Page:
3. I would quit work and retire early. Baby boomers might remember the 1981 film, Take This Job and Shove It. They might not remember the plot, but the title sticks in their mind. They would walk away from the world of work, dedicating their life to leisure. FYI: This can get pretty boring, pretty quickly. Kiplinger reports half of people who retire are bored, missing the intellectual stimulation they had at work.

Practicality: Without a huge cash influx from the lottery, quitting tomorrow is unlikely to happen. Ideally your client can get to the point when continuing to work becomes a choice, not a requirement. They might also consider if their stills might earn a much higher paycheck elsewhere. They need to look into that themselves.

How about: Aiming towards the financial independence option. How is your client doing in terms or retirement saving? Are they taking advantage of retirement plan benefits at work? Can they cut back on their spending now to redirect more money towards retirement? Are they fully funding their IRA account? Now it is time to bring your financial planning tools into the picture. What are your client’s current expectations in retirement? When would they be able to stop working? How about if they went with a less expensive lifestyle? Would that bring their potential retirement date earlier? Your client might be better able to cope with work if they knew they had the option of retiring early.

4. We would buy a vacation home. Your client lives in the city but loves the beach. They live up north, can’t stand cold winters and thinks about Florida. If they won the lottery they would buy a second home.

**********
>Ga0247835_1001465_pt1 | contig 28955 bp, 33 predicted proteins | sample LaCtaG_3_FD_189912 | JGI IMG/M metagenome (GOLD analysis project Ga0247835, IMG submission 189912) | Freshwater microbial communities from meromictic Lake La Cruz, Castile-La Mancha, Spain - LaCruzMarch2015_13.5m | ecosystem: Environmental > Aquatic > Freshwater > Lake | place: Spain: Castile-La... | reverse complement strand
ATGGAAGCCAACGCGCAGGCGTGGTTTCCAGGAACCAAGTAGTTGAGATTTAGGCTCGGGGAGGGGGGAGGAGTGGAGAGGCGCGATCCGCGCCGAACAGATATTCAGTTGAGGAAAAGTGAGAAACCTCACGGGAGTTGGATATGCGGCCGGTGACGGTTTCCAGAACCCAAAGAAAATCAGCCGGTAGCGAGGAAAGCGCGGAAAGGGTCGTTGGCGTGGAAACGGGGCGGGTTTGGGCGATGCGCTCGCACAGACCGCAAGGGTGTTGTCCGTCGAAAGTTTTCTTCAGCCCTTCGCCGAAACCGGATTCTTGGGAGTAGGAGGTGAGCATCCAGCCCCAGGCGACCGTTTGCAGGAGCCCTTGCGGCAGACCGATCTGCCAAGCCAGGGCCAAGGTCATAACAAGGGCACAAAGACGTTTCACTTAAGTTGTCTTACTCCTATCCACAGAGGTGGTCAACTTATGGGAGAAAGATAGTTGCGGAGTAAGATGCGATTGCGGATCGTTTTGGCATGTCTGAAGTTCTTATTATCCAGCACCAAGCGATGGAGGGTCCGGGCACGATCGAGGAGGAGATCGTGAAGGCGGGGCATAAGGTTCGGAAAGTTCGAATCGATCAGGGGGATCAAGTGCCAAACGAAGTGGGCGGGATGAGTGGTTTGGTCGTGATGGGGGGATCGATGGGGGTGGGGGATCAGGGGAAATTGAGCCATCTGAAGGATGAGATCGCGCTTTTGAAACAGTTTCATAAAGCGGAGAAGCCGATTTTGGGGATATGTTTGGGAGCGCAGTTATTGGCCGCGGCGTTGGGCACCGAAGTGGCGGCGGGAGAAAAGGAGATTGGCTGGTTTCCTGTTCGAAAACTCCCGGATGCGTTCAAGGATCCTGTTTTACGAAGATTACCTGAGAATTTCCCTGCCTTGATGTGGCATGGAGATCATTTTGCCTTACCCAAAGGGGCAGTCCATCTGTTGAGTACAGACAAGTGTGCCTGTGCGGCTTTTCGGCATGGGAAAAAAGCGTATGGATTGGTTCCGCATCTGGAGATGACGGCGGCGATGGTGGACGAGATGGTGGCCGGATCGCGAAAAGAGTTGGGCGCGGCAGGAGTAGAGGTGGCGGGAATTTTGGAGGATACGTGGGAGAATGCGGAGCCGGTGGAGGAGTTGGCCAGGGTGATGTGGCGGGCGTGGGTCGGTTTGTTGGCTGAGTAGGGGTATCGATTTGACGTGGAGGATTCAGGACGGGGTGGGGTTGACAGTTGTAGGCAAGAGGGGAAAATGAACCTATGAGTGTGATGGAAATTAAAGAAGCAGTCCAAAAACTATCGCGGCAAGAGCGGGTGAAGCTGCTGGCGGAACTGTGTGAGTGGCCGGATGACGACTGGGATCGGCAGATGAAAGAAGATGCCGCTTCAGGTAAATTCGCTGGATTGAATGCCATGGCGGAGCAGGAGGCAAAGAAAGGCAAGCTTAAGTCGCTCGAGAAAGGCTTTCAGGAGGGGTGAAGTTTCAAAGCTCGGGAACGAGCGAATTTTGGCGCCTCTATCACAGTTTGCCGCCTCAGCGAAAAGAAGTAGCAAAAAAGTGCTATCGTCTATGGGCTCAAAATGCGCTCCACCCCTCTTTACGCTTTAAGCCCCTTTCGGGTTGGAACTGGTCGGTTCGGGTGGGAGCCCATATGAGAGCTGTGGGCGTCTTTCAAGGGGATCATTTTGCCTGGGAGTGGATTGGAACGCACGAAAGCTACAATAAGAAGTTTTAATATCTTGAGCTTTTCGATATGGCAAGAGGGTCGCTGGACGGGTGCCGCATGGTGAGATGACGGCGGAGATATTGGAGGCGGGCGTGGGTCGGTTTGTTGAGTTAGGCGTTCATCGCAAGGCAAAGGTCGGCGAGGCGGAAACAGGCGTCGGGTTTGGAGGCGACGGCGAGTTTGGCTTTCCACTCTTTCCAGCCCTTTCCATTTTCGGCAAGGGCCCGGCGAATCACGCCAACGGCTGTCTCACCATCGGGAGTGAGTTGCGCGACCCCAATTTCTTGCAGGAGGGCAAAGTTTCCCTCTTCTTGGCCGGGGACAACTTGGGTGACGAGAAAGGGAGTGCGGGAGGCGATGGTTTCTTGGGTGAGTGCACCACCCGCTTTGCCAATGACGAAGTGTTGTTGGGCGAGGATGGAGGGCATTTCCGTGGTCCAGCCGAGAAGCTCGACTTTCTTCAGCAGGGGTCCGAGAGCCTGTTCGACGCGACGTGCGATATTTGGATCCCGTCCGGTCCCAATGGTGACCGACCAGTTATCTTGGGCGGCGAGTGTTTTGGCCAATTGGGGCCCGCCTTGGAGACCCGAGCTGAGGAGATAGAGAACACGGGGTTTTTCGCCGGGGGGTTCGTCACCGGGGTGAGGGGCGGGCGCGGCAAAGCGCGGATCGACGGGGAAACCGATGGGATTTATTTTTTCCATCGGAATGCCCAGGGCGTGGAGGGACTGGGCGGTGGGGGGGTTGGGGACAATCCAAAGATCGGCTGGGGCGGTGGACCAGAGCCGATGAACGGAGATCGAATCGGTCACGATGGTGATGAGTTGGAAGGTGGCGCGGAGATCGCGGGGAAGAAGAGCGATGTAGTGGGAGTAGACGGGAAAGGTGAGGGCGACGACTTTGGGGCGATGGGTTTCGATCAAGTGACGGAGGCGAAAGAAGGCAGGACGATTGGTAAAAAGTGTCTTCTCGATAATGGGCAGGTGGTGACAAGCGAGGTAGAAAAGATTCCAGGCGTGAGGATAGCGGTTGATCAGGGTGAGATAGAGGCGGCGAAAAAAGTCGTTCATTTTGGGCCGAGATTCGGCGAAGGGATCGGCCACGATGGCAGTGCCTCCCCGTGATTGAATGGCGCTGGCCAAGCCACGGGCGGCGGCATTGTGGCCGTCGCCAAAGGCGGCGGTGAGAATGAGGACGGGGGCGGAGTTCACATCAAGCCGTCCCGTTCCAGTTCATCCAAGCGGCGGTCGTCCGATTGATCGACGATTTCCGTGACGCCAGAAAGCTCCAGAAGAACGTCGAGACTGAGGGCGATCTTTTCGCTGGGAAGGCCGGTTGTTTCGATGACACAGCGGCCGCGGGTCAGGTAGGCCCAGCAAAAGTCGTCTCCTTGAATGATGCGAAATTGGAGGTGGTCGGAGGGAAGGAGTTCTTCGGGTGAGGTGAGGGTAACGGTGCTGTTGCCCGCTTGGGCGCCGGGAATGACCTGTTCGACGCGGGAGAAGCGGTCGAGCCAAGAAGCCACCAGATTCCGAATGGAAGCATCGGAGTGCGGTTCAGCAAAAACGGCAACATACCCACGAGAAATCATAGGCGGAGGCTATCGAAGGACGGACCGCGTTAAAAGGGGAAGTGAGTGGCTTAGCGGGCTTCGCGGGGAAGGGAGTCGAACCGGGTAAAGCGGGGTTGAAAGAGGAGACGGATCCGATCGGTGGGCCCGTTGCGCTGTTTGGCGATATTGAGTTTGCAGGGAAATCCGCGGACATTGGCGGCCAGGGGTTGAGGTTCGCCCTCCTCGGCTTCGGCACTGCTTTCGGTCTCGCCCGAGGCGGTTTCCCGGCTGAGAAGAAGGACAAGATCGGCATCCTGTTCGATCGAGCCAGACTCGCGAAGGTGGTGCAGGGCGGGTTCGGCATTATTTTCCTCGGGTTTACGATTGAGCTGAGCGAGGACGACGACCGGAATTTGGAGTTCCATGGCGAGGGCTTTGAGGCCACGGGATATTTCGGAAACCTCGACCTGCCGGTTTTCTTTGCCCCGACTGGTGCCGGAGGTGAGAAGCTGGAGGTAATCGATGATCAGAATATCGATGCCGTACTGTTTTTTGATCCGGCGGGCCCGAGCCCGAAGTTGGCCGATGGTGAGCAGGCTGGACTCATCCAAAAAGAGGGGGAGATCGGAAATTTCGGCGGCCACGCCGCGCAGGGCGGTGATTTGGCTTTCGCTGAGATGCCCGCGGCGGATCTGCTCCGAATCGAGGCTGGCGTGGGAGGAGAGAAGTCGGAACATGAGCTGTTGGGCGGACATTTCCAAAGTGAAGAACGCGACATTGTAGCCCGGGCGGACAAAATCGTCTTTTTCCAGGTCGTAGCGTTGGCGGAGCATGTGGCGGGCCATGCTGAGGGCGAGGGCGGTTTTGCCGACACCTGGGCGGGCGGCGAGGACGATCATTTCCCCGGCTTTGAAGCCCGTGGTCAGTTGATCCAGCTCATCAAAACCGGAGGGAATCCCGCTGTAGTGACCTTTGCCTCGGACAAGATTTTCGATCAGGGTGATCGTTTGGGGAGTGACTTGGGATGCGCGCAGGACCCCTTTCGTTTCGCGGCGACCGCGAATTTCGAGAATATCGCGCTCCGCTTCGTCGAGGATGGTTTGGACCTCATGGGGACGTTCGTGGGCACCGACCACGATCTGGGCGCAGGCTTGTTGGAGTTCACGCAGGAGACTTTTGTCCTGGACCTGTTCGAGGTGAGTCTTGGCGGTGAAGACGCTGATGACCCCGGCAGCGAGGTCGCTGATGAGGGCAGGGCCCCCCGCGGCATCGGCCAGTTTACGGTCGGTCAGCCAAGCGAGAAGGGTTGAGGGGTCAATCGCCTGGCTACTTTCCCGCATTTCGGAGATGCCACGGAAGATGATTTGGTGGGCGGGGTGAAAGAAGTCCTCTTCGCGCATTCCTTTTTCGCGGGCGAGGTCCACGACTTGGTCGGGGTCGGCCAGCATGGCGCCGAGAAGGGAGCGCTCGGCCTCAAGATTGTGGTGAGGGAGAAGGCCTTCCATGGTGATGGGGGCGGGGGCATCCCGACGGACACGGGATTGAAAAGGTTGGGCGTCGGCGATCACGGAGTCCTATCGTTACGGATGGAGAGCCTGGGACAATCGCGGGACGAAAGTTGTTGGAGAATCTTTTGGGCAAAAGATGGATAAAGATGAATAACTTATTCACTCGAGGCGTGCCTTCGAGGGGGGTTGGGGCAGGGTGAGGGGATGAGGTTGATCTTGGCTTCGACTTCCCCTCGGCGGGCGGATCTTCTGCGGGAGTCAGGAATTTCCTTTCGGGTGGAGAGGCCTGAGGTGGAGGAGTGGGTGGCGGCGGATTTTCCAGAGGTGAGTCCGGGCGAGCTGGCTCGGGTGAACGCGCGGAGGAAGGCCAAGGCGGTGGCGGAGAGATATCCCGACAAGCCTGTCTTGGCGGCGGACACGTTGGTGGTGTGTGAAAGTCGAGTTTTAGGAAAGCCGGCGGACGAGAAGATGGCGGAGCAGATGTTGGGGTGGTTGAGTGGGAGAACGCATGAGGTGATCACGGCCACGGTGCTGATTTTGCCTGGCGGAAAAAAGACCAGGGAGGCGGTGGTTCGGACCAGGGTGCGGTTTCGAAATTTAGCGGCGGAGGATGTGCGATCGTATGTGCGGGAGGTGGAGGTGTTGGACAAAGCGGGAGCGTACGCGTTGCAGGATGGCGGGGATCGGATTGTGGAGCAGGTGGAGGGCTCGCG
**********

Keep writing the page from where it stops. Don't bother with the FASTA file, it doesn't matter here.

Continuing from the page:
Practicality: Let us assume your client is retired or works from home. They are not tied to one location. How often would they use their vacation property? Would they be comfortable renting it out when they are not in residence?

How about:  Not everyone who winters in Florida owns their own home. They might rent for a season, determining if this lifestyle is for them. They might book an extended stay at a hotel. Many hotel brands offer extended stay suites with kitchen facilities. They can price out two-week, four-week, six-week and eight-week options. This might be an affordable way to escape winter.

5. I would buy an exotic car. Your client sees themselves driving around town in a Ferrari or Lamborghini. This would be their first purchase with their lottery winnings. Since they lost, they are riding around in their SUV. They tend to lose it in parking lots because so many cars look the same.

Practicality: How big is their exotic car universe? Do they really want an exotic car or a convertible, which they associate with high end sports cars. Must it be new? How flexible are they? What are the servicing costs?